Recent consolidation in the banking industry serves as one popular explanation for the upward trend in new depository institutions. Anecdotal support for this explanation comes from bankers who have started new institutions in recent years. As small banks are increasingly acquired by larger institutions, many bankers claim that smaller customers' needs become underserved; if this argument is true, consolidation creates the opportunity for new community banks to serve this market. Additionally, consolidation can cause job losses at acquired institutions, thus freeing up banking talent to work elsewhere in the market, according to a number of recent articles on bank consolidation in industry publications.

On a statewide basis, there appears to be a relation between banking consolidation and de novo bank growth. As Table 1 indicates, the three leading Sixth District states in de novo bank formation since 1991 (Georgia, Florida and Tennessee) were also leaders nationwide in bank acquisitions. Moreover, a majority of de novo banks were chartered in metropolitan areas that were also undergoing rapid consolidation. The three other Sixth District states, Alabama, Louisiana and Mississippi, rank below the national average in both formation of de novo banks and bank acquisitions.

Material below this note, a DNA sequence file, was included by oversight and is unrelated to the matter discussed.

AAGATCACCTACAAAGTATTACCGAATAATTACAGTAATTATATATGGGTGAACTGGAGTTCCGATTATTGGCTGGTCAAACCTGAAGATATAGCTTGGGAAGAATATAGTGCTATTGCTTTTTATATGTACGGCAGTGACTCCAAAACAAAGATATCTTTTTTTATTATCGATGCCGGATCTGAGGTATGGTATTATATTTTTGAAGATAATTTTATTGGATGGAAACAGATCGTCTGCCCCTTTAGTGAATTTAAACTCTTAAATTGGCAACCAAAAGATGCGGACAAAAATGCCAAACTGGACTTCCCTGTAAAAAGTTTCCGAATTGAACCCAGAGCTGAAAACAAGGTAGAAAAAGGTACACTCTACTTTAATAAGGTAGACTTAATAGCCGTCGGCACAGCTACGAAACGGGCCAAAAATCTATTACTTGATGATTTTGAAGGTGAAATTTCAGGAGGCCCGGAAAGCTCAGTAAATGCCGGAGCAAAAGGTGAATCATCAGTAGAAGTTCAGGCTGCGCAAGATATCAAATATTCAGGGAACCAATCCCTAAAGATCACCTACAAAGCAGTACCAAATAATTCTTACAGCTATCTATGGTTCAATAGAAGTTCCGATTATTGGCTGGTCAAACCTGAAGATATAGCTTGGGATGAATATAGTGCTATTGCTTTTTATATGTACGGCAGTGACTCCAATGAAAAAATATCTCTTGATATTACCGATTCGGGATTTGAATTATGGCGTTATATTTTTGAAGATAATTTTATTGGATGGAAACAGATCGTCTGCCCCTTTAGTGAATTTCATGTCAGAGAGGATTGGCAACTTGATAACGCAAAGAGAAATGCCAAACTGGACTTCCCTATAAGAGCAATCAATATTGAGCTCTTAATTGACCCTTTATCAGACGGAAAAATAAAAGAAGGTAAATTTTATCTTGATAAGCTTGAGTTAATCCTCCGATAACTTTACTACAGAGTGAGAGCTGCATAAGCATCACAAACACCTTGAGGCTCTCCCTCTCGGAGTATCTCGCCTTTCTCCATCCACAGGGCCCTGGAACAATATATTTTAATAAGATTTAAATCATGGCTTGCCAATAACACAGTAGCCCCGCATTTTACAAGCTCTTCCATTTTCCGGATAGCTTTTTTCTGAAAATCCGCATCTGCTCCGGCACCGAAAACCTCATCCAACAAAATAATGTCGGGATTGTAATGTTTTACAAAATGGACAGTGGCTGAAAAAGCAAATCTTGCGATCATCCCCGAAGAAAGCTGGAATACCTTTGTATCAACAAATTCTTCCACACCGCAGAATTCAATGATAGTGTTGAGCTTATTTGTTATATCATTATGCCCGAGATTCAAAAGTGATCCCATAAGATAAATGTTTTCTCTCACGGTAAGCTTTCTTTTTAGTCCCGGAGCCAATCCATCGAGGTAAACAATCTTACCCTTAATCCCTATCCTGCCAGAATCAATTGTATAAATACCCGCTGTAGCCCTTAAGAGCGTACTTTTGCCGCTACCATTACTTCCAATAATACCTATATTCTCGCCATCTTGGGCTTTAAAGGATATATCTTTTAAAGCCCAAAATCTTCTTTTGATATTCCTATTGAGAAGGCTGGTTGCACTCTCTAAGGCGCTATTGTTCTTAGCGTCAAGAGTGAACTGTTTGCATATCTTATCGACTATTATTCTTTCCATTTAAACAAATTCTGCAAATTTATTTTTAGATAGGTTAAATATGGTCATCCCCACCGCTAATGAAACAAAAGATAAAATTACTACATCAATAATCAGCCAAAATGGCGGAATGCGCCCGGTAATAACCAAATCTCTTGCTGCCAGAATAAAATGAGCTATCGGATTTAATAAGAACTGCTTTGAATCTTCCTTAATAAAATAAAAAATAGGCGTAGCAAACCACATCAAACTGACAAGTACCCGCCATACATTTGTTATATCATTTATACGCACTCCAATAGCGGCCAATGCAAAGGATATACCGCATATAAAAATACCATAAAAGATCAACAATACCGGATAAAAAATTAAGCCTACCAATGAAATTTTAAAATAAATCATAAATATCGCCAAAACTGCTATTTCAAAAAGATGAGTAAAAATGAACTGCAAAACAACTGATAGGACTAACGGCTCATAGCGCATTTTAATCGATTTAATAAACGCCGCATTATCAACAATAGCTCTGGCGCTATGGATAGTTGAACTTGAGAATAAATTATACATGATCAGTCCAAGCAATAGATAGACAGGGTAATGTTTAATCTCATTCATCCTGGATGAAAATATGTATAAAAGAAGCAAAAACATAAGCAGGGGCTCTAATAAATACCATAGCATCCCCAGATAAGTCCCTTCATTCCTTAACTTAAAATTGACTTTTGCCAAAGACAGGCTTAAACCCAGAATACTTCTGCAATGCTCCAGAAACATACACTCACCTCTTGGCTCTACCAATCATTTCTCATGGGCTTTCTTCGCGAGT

Table 1
Sixth District States, 1991-97
State Number of
New Bank
Ranking in
New Charters
Number of Depository
Insitiution Acquisitions by
Commercial Banking Firms*
Ranking in

Alabama 6 22nd 55 25th
Florida 32 5th 201 3rd
Georgia 33 4th 127 6th
Louisiana 7 21st 78 17th
Mississippi 5 23rd 28 31st
Tennessee 28 6th 91 12th

*Acquisition data covers 1991 through quarter three of 1997

Table 2
Sixth District Urban Banking Market Concentration*

Area Average
HHI in 1991
HHI in 1996
Average HHI
Percent Change

All urban markets 1,785 1,803 1.01
Urban markets with
recent de novo entry**
1,347 1,523 13.06

*Overall urban market HHI averages are for the entire states that fall within the Sixth District; markets with 1997 de novo entry HHI averages are only the Sixth District, which excludes parts of Louisiana, Mississippi and Tennessee.
**Urban markets with recent de novo entry are defined as those that experienced new bank formation in 1997.